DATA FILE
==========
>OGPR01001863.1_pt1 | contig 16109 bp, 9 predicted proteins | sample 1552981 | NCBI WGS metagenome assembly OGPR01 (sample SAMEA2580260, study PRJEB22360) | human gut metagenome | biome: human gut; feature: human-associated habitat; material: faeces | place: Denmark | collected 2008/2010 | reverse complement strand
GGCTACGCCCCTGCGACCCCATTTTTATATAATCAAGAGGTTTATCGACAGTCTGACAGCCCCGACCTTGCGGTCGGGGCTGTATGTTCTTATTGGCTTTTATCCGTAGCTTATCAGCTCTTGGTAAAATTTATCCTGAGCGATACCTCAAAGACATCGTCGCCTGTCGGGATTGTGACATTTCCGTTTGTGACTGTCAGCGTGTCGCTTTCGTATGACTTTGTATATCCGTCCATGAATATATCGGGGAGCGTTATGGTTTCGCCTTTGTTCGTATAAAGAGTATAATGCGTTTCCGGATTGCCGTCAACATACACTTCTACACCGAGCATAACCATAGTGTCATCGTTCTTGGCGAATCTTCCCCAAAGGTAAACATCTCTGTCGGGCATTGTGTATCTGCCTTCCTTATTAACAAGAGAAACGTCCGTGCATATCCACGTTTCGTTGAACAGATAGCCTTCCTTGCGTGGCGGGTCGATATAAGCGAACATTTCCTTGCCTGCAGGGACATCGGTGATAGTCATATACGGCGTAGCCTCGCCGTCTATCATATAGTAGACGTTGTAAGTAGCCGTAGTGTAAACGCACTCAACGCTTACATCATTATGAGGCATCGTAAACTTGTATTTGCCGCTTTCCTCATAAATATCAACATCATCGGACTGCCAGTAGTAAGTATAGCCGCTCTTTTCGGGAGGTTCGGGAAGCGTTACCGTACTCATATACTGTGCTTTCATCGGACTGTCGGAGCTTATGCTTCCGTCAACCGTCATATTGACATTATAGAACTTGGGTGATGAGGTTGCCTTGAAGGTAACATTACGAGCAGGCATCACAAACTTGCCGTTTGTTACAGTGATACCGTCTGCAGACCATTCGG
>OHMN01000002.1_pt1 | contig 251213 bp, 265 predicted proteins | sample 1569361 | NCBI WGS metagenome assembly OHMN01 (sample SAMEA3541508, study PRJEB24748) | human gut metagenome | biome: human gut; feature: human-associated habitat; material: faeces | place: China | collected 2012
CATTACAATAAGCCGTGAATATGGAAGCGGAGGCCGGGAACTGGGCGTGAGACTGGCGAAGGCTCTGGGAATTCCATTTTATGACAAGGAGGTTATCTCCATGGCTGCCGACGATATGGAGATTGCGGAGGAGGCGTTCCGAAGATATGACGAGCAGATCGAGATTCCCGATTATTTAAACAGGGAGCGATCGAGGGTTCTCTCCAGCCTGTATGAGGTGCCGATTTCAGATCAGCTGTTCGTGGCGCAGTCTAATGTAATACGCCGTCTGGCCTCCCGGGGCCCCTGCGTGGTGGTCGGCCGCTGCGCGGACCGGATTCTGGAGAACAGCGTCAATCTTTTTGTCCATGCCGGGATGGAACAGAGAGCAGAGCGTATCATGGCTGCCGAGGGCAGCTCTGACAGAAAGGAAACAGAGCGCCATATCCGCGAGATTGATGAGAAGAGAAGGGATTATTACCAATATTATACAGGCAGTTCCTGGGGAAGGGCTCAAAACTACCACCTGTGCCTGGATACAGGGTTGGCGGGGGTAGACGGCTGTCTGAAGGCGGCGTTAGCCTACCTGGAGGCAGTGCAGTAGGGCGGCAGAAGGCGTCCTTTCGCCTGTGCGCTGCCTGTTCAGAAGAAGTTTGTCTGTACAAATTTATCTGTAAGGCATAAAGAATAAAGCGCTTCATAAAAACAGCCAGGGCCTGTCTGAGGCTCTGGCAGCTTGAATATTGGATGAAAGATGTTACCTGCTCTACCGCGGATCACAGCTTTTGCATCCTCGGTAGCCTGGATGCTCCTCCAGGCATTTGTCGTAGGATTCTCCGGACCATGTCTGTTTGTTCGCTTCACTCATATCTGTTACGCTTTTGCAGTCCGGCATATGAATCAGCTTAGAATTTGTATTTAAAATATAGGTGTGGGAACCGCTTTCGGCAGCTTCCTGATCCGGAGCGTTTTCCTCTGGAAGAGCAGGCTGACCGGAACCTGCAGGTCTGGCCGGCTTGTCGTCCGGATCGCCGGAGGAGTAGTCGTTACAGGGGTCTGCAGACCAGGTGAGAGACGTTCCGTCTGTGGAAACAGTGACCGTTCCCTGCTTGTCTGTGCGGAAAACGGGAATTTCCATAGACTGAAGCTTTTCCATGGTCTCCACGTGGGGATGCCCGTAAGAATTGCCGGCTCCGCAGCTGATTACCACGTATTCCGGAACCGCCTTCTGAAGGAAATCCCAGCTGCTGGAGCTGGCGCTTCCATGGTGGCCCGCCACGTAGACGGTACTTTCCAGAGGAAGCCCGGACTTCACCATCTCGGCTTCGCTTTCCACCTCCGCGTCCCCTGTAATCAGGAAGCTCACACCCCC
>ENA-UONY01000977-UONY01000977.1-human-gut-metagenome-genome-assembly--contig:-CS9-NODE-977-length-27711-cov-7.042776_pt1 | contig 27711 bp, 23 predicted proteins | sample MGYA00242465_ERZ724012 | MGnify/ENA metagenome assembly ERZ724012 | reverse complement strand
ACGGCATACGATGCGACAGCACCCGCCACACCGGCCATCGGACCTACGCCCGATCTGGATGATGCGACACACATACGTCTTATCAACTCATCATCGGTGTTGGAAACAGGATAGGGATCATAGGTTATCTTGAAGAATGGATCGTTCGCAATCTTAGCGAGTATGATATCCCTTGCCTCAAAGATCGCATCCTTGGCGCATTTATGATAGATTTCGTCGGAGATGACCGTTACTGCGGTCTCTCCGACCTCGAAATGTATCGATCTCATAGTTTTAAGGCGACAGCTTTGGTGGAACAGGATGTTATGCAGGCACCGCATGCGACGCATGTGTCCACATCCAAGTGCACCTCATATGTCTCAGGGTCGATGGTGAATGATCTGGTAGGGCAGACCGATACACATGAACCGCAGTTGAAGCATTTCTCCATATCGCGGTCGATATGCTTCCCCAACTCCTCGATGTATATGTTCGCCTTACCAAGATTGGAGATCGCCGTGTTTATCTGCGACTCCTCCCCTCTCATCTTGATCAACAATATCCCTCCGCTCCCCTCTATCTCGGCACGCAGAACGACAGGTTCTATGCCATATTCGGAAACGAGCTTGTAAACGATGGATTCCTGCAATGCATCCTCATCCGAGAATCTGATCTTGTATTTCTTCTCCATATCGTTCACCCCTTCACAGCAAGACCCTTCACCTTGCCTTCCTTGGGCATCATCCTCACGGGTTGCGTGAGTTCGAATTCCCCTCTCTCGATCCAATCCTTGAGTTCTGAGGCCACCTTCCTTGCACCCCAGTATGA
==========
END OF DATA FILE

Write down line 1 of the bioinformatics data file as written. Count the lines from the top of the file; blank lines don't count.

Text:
>OGPR01001863.1_pt1 | contig 16109 bp, 9 predicted proteins | sample 1552981 | NCBI WGS metagenome assembly OGPR01 (sample SAMEA2580260, study PRJEB22360) | human gut metagenome | biome: human gut; feature: human-associated habitat; material: faeces | place: Denmark | collected 2008/2010 | reverse complement strand